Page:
An Exceptional Friend and Talent Remembered
By Katie Thompson ’12 - On Professor Jessica Modaff’s office door hangs a poster advertising a recital that Evangelyna Etienne planned to perform in this coming April. For her, it represents Evangelyna’s continual hope for the future as she battled a rare form of cancer.
On Sept. 11, 2011, Evangelyna (Vangie) lost her near four-year battle with the disease but her hope, talent and approach to life is leaving a lasting legacy at Gordon.
“The essence of Vangie and her excitement for her craft is something that will permeate the (music) department,” said Modaff, professor of music theory and a coach in the department.
From Malden, Mass., Vangie was a member of the class of 2012 and celebrated her 21st birthday on Sept. 7. She specialized in opera but had a passion for all kinds of music. According to close friends, Vangie always wanted to learn something new.While some students might bring one piece of new music to work on during a practice session, Vangie would often be working on four or five new pieces.
“Vangie was one of the most naturally gifted students we’veever had and that was matched with an incredible work ethic,” said Modaff.
A music education and performance major, she was president of ALANA (Asian, Latino, African, and Native Americans), a three year member of the college choir and performed in two theatre department productions. Last year Vangie coordinated Gordon’s Gospel Fest. She also sang in the choirs at several local churches and was a substitute for Lyricora, a New England choral ensemble.
In 2008, Vangie won the Handel and Haydn Society’s Candance MacMillen Achtmeyer Award and also won the Society’s Barbara E. Maze Award. She auditioned and was accepted into the Franco American Vocal Academy, which allowed her to perform in France in the summer of 2010. She won the alto scholarship through Eric Whitacre Virtual Choir that gave her the opportunity to perform in the concert version of “Paradise Lost” in New York City last summer.
Matt Slipp ’14, a music major, was a member of the college choir with Vangie and was a cast mate in both “Into the Woods” and “Pirates of Penzance.” Slipp described the music department as a tight knit community accustomed to spending nearly every day together.
“To lose someone who was such an integral part of the department is hard,” he said. “Our souls have been so changed by her.”
Vangie’s humble and loving spirit always struck Slipp. He never saw her sickness take away her fun-loving spirit. According to Slipp, no matter the situation Vangie always had the ability to laugh or make a joke.
Jeff Miller, chair of the theatre arts department, directed Vangie in two theatre productions last year. She played the witch in “Into the Woods” and had the lead female role as Ruth in “Pirates of Penzance.”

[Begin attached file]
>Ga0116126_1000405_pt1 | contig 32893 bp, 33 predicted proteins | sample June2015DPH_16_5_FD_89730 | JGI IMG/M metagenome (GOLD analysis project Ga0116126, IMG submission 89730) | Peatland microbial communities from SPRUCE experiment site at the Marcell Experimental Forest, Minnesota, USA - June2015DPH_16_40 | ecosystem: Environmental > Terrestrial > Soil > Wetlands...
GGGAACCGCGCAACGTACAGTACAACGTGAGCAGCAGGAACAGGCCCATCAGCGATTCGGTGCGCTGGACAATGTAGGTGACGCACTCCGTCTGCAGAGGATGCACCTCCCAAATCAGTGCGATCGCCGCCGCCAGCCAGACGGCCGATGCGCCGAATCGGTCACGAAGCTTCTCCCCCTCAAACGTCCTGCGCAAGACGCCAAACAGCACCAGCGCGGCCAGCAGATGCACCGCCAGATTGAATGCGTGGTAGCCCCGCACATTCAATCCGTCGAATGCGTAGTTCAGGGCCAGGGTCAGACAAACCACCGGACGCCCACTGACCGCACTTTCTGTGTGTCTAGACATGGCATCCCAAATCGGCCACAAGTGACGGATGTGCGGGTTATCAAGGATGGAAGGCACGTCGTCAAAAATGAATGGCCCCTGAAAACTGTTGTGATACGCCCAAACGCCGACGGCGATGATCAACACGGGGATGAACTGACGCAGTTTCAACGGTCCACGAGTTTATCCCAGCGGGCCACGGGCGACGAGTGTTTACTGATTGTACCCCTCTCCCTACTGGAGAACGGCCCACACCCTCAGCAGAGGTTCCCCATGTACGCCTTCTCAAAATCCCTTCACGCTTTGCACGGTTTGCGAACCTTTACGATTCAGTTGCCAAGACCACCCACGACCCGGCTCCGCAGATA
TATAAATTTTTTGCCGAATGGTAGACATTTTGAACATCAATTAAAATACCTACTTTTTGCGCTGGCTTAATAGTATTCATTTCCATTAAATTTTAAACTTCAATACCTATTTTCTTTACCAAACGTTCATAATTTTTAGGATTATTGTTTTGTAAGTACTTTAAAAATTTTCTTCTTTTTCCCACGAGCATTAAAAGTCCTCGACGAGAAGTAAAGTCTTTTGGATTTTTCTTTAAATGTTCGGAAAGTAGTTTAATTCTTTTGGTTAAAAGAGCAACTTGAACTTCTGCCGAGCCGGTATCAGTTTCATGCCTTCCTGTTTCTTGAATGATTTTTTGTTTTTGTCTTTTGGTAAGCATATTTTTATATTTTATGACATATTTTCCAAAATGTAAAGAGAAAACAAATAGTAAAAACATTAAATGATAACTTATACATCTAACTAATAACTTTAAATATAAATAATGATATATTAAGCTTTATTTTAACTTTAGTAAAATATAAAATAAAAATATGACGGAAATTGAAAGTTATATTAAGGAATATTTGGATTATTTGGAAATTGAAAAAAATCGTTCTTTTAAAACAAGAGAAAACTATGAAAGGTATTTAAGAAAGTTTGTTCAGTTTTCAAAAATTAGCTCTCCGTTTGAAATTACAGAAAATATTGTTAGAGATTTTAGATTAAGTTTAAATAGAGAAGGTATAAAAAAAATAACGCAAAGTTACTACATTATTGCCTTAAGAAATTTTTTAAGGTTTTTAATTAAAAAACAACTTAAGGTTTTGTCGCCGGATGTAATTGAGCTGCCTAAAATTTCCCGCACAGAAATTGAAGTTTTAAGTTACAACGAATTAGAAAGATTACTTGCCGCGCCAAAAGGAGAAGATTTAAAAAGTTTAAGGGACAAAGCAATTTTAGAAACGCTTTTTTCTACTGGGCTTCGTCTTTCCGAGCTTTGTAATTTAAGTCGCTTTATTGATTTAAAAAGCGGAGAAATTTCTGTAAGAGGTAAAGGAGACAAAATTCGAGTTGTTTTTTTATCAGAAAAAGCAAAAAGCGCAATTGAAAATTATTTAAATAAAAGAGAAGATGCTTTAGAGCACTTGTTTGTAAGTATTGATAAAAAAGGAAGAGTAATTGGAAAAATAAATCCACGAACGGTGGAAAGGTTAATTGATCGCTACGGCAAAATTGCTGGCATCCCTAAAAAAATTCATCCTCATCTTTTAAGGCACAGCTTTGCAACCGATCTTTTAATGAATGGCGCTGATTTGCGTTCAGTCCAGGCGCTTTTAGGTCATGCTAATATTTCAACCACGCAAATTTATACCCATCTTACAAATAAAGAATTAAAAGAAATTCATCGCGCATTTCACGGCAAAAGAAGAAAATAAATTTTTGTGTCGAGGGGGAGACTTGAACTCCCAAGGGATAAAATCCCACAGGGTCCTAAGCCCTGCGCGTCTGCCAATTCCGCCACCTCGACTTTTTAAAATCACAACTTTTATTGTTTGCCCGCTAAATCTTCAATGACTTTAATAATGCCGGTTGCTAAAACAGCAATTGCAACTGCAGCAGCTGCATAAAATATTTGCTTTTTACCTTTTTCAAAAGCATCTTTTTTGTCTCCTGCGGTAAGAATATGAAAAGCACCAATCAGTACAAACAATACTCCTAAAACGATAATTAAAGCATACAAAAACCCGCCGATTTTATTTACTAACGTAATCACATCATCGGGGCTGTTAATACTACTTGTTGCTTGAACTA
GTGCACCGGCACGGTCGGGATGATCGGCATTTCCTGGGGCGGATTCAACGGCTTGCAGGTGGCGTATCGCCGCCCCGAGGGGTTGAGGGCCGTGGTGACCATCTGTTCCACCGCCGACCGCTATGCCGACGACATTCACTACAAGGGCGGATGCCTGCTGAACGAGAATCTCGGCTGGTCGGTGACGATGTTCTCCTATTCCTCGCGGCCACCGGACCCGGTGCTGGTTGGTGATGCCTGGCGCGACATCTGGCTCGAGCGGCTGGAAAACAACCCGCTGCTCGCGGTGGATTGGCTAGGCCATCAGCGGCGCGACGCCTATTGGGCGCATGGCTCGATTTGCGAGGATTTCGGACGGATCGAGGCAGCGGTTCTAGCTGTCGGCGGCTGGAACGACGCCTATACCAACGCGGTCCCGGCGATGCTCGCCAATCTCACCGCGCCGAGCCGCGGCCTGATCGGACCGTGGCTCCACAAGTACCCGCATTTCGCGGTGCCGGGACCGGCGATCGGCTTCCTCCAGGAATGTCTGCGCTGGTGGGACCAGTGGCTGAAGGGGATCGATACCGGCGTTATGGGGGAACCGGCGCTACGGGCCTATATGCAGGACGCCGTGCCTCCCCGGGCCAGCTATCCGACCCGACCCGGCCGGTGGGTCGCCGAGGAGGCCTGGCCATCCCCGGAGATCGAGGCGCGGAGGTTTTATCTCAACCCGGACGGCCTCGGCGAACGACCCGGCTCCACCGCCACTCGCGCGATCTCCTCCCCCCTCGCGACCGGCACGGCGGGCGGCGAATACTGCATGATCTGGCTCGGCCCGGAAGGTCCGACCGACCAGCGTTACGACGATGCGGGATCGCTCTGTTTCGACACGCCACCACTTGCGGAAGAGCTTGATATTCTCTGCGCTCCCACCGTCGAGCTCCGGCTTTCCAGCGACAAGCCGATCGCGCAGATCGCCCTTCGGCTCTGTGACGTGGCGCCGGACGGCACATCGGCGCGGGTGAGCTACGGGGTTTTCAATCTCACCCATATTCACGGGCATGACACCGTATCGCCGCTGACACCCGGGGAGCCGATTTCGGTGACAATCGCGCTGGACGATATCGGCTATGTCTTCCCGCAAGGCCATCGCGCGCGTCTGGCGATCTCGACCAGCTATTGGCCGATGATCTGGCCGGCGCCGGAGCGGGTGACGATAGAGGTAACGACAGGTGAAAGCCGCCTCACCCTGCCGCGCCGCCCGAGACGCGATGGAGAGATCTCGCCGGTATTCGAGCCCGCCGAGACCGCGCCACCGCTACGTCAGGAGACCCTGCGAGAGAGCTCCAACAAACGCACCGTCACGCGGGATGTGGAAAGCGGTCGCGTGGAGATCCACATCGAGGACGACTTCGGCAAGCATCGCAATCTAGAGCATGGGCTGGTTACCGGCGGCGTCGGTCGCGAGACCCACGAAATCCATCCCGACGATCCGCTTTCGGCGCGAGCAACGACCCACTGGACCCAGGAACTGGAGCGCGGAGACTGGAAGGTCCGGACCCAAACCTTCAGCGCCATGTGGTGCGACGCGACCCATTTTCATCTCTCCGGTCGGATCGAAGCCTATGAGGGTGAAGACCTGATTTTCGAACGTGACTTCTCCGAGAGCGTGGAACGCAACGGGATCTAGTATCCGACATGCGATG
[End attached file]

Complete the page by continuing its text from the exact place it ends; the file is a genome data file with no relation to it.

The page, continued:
“Everything about her impressed me,” he said. “She never once complained and was remarkably humble for all of the gifts she had.”
Despite battling her illness throughout these productions and routinely being in and out of the hospital, Vangie’s cancer did not define her. According to Miller, she was incredibly resilient and determined to fulfill her roles in the shows.
“Vangie was completely engaged in her work,” he said. “She always had the courage to continue, and I am awestruck by the bravery of that.”
For Miller and many others, Vangie’s quiet courage and integrity, along with a joyful and loving heart, are what they will cherish most about her.
Close friend and fellow music major Erica Roark ’12, admired Vangie’s genuine heart to help others. Even during her last week in the hospital, Roark said that Vangie was constantly checking up on how everyone else was doing. She saw her illness as a day-to-day challenge and never wallowed in self-pity.
“She recognized her strength was from God,” said Roark. “No matter what happened, Vangie knew that she was victorious and that this life wouldn’t be the end.”
Katie Iatesta ’12, and Emma Gibbins ’12, both music education majors, were close friends of Vangie and the three lived together for the past two years. They especially loved Vangie’s fun-loving, joyful spirit.
“No matter what, Vangie was all about having a good time and lightening the mood,” said Iatesta. “Whether she was singing or performing, she wanted to have fun with it.”
For Gibbins, Vangie’s personality was one that everyone should learn from.
“Her humor made my day at any given moment,” she said. “She had witty, raw honesty and it was always out of love.”
Iatesta and Gibbins were the beneficiaries of one of Vangie’s other talents: cooking. Vangie considered attending culinary school before deciding on Gordon, and according to her friends was an amazing cook who loved preparing meals for others.
“She cooked all the time,” said Gibbins. “Throughout chemotherapy when she didn’t feel well enough to eat or cook, she watched the Food Network like it was her job.”
For her friends, the enjoyment Vangie found in cooking for them is just another testament to who she was.
“She was so talented but never wanted credit,” said Iatesta. “Her perspective was that God gave her a gift and she was going to use it to glorify Him.”
And that she did.
The funeral service for Evangelyna Etienne will be held Saturday, September 24th at 10:00 AM in the A. J. Gordon Memorial Chapel.
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